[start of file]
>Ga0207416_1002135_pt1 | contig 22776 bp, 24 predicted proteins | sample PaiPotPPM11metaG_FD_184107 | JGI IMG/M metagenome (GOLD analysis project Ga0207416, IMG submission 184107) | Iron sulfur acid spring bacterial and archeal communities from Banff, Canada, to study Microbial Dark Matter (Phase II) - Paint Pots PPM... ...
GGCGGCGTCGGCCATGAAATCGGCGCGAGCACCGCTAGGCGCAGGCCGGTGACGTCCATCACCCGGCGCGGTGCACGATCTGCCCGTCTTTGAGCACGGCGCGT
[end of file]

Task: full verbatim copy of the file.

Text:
>Ga0207416_1002135_pt1 | contig 22776 bp, 24 predicted proteins | sample PaiPotPPM11metaG_FD_184107 | JGI IMG/M metagenome (GOLD analysis project Ga0207416, IMG submission 184107) | Iron sulfur acid spring bacterial and archeal communities from Banff, Canada, to study Microbial Dark Matter (Phase II) - Paint Pots PPM... ...
GGCGGCGTCGGCCATGAAATCGGCGCGAGCACCGCTAGGCGCAGGCCGGTGACGTCCATCACCCGGCGCGGTGCACGATCTGCCCGTCTTTGAGCACGGCGCGT